Fitbit’s new ECG tech could take wearables to the next level


Fitbit only just launched its ECG feature on the Fitbit Sense, but the health tracking specialist is already working on the next iteration of the technology.

The company confirmed to Wareable that it is close to completing clinical trials on its PPG heart rhythm assessments, which would allow a Fitbit device to constantly scan for heart rhythm problems.

ECG is different to optical heart rate measurements. The former looks at your heart rate, while ECG wearables are designed to examine the rhythm of your heart.

The current ECG set up on Fitbit Sense uses special sensors to take a manual spot check. When you fire up the ECG app you hold the corners of the smartwatch for the electrocardiogram to take place.

However, Fitbit’s new technology would continually scan the rhythm of your heart using the optical PPG.

It can you know you can you can allow these events to happen during sleep and you be least aware of it, but we’ll have our optical heart rate system monitoring for that, hopefully at some point in the future.

“It will pick up the things that you wouldn’t have been aware of yourself.” Dr Conor Heneghan, Director of Research Algorithms at Fitbit told us.

“And then, for example, if it is picking up things, you could confirm that with an ECG. We’re just finishing off the trial now and then it’ll go through the process of getting approval.”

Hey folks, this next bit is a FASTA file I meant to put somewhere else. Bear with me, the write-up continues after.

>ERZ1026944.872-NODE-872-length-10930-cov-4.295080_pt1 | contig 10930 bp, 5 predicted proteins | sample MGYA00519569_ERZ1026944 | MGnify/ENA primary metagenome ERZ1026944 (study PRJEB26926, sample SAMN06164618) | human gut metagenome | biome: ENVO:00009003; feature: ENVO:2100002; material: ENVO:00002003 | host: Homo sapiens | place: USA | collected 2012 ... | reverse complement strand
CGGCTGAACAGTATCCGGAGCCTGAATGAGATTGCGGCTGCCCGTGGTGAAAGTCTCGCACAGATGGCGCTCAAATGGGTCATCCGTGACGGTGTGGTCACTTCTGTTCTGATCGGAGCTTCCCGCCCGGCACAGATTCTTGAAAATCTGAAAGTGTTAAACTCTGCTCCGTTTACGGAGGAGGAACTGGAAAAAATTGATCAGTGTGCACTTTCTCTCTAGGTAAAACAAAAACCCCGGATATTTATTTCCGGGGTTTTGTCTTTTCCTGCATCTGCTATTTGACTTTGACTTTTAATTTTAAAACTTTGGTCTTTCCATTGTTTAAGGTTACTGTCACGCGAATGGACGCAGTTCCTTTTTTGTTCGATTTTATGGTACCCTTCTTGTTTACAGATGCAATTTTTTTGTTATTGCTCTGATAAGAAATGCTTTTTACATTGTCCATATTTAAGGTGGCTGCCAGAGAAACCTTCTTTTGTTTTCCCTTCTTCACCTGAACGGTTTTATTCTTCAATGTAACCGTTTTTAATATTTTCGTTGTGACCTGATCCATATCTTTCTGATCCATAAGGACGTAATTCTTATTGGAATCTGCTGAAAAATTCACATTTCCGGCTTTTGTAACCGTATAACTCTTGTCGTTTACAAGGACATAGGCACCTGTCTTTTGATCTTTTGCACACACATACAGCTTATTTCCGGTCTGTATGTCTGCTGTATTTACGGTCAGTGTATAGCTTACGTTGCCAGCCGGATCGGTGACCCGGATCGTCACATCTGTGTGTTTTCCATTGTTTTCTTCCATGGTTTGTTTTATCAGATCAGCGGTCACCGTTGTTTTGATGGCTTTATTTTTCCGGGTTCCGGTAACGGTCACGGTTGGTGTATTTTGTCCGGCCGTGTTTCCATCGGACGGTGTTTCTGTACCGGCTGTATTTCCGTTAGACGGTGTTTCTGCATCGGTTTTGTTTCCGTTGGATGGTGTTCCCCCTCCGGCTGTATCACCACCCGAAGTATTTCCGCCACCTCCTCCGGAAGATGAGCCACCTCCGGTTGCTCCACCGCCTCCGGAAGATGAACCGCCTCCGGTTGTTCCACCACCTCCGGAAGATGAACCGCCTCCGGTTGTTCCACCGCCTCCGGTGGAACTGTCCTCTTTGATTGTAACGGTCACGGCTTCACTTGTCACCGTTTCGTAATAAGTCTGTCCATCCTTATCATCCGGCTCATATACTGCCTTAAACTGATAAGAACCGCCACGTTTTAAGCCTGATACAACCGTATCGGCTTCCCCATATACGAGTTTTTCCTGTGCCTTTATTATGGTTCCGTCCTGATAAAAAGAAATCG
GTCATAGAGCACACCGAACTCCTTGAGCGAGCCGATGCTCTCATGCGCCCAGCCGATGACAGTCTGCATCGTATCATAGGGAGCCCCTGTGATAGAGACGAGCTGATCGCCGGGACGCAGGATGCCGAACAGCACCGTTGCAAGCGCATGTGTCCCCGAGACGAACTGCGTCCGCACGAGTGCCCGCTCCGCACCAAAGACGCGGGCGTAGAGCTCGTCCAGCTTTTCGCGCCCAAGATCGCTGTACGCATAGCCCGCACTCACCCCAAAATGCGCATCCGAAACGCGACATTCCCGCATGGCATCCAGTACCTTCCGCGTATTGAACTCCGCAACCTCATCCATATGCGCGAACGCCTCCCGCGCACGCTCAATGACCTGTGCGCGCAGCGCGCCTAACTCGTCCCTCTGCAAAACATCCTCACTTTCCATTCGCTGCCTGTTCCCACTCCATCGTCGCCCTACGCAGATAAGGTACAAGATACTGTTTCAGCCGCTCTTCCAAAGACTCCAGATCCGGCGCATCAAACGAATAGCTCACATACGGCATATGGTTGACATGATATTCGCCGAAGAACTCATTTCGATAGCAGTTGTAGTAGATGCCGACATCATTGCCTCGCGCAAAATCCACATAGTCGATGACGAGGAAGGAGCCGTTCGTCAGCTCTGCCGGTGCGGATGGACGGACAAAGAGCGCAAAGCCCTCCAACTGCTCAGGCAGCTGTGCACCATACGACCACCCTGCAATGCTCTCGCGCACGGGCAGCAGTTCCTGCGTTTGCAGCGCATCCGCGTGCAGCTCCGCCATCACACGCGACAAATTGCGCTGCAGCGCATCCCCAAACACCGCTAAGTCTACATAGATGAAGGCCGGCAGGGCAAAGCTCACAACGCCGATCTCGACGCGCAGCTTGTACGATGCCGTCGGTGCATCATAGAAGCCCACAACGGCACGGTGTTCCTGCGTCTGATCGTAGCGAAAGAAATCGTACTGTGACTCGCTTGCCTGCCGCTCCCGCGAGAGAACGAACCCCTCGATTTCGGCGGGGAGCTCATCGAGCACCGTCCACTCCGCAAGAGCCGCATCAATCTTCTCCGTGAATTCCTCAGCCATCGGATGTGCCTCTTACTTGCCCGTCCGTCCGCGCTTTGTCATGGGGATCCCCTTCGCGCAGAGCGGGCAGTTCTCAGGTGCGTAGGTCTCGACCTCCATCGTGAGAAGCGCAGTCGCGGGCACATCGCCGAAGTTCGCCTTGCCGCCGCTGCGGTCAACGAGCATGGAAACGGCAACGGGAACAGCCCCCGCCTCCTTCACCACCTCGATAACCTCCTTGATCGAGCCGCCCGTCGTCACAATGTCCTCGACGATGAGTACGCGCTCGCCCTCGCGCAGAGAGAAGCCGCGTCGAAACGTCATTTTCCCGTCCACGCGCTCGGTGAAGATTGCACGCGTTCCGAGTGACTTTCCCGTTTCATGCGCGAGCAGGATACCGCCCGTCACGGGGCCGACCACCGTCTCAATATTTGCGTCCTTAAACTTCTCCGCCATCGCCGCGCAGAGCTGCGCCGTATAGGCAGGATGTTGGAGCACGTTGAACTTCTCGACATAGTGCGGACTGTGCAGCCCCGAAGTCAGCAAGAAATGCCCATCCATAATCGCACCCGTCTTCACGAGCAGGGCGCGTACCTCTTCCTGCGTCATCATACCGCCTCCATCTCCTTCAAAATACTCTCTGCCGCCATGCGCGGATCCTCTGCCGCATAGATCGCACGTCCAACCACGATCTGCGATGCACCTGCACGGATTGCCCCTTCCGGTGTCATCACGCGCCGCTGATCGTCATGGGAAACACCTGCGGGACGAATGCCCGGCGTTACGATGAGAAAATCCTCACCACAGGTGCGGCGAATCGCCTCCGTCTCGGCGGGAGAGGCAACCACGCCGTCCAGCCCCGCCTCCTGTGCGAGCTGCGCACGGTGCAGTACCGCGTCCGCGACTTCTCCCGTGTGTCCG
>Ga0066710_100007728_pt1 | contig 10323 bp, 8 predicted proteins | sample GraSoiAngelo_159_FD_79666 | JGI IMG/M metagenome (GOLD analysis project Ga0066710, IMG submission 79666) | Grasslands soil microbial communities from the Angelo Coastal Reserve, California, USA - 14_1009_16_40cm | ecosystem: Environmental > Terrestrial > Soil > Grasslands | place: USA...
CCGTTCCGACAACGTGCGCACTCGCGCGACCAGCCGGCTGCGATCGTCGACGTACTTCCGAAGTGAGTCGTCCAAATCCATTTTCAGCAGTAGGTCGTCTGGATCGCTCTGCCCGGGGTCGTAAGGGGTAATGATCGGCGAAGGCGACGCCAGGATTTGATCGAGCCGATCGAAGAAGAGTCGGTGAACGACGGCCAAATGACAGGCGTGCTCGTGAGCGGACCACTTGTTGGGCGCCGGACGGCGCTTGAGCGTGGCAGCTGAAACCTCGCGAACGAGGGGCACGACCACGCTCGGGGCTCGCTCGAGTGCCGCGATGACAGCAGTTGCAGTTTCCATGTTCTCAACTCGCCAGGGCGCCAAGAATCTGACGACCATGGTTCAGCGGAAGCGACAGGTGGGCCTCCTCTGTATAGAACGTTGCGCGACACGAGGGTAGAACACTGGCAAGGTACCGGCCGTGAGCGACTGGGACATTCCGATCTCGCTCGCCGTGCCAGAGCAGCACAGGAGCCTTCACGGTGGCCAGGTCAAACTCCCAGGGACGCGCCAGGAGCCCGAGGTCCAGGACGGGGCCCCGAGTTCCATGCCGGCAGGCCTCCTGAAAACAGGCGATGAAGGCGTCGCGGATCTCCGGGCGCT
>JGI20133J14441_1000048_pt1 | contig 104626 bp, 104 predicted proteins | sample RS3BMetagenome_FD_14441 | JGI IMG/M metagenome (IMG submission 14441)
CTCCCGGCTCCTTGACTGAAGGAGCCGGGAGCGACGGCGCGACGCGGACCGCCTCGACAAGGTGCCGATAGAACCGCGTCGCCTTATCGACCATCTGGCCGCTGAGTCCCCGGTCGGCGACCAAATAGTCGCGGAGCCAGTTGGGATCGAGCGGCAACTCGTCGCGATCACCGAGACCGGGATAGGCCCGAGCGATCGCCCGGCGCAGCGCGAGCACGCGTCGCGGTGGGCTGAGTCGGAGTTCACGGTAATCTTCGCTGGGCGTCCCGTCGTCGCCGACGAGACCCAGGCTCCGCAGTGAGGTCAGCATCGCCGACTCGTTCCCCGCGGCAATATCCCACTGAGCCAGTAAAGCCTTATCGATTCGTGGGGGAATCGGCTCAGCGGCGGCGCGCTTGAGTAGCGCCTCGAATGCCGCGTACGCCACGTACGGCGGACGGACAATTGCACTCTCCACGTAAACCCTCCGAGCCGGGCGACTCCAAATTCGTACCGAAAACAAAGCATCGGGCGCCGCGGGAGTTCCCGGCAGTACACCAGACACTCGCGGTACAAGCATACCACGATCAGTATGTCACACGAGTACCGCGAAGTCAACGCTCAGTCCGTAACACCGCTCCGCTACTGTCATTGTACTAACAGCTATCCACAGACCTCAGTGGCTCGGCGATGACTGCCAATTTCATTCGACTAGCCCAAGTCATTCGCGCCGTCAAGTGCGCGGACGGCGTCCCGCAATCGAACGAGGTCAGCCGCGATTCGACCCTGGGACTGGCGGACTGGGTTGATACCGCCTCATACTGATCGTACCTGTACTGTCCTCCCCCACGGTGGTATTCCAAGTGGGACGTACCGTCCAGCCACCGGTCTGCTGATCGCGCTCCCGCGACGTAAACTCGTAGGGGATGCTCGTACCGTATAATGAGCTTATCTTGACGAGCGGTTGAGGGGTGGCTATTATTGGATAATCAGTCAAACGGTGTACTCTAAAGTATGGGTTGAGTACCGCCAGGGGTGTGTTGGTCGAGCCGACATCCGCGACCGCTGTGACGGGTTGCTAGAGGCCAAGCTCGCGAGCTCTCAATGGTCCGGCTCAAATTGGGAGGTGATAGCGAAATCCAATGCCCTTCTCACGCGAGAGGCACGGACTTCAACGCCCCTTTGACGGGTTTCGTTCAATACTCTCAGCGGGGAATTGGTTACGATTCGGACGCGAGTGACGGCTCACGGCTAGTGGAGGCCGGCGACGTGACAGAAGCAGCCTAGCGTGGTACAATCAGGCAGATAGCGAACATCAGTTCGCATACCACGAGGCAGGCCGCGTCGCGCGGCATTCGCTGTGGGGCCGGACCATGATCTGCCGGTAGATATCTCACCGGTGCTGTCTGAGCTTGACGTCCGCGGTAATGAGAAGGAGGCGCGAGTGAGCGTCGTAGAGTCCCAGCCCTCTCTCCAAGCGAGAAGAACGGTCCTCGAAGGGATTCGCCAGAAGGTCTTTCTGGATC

“It can let you know if these events happen during sleep, when you’re least aware of it,” he continued. “I think in the long term the wearables will we help with that.”

Fitbit's continuous ECG tech will help save even more people

The new technology is designed to complement the ECG sensor, not replace it. If it detects you might have a heart rhythm problem, it will prompt you to take a manual ECG spot check.

But that’s not because the PPG is less accurate than ECG, says Dr Heneghan. It’s because when you start a conversation with your doctor about the alert, they’re more likely to find an ECG useful.

“Doctors are used to looking at ECGs over an optical heart rate signal – so you just have to work with the world,” he explained.

“If you go to your doctor with a report that has an ECG strip it’s much easier for them for say ‘I understand this, you should go talk to your cardiologist’.’”

There’s no timeline when the new feature will get approval. However, Dr Heneghan believes it will make the ECG technology much more useful to more people.

“I think the combination of [ECG and PPG] is really going to bring value to that segment,” he said.

“ECG on wearables is super high value for a small segment. It is probably going to be more advantageous to our users over 50 than 20 – 25 year olds but we’re trying to build something for everybody.”



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